But Jamarr Brown, the co-executive director of the Texas Democratic Party, said he doesn’t think Abbott’s experience is going to change the governor’s approach.
“He needs to make a change,” Brown said. “Will he? I don’t know.”
“He’s putting schools and children in harm's way for his own political gain,” he added.
Just 45.5 percent of Texas’s total population and 56.6 percent of adults are fully vaccinated against the virus.
The state’s lower vaccination rate plays a “huge role” in the current COVID-19 wave, said Angela Clendenin, an instructional assistant professor at Texas A&M University's School of Public Health.
She noted the state has reached a point where not enough residents are getting the jab, giving the virus a chance to mutate and develop more transmissible variants like the delta strain.
“It's just like this great, big open space for the virus to continue to infect people and even to mutate further,” she said. “The low vaccination rate, the lack of mask mandates, all that is doing is creating an opportunity for a more severe wave to happen in the future.”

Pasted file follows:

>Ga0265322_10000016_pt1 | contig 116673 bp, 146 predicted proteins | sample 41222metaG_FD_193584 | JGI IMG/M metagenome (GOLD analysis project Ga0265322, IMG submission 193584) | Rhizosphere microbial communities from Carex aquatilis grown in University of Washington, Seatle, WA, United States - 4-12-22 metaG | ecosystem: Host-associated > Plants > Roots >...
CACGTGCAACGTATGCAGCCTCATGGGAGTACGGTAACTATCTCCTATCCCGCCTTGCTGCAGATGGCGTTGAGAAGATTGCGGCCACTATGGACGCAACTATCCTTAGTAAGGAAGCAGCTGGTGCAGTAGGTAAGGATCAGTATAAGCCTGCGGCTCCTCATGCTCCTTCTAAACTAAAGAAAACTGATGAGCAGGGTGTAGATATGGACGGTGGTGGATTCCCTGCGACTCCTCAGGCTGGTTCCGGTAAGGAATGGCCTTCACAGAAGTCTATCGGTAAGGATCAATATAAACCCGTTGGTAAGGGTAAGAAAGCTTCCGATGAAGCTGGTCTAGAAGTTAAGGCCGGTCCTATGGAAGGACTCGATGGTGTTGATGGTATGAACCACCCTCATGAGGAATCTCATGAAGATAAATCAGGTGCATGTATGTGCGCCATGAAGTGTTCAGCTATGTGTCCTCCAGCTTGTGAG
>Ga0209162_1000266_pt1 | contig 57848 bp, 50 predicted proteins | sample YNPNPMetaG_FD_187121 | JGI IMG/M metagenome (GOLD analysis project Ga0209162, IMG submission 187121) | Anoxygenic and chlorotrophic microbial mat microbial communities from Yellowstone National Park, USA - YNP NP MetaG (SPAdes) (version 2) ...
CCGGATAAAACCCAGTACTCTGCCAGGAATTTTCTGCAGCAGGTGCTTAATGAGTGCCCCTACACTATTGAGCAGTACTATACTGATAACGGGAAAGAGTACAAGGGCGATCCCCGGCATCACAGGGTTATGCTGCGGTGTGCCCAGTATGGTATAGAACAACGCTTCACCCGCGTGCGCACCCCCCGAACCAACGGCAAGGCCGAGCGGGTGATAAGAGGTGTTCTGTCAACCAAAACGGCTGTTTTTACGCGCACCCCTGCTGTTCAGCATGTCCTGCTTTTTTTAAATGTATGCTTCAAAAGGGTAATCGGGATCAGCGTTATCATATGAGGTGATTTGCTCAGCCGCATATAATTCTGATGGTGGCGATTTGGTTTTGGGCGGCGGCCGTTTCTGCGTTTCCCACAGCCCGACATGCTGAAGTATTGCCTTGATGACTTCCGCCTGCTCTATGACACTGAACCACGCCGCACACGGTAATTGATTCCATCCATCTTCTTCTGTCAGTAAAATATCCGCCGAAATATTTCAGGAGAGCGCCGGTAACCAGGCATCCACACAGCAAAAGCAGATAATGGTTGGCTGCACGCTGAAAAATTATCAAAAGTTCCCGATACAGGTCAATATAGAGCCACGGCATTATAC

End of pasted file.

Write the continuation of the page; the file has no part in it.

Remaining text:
David Dowdy, an associate professor of epidemiology at the Johns Hopkins Bloomberg School of Public Health, said Texas is not an “outlier” as much of the country struggles with delta but that COVID-19 has become more “widespread” in the state recently.
The back-to-school season could give “another jumpstart to the virus,” he said. He recommended that officials focus on finding where transmission is happening, such as in schools, and take action to prevent that spread.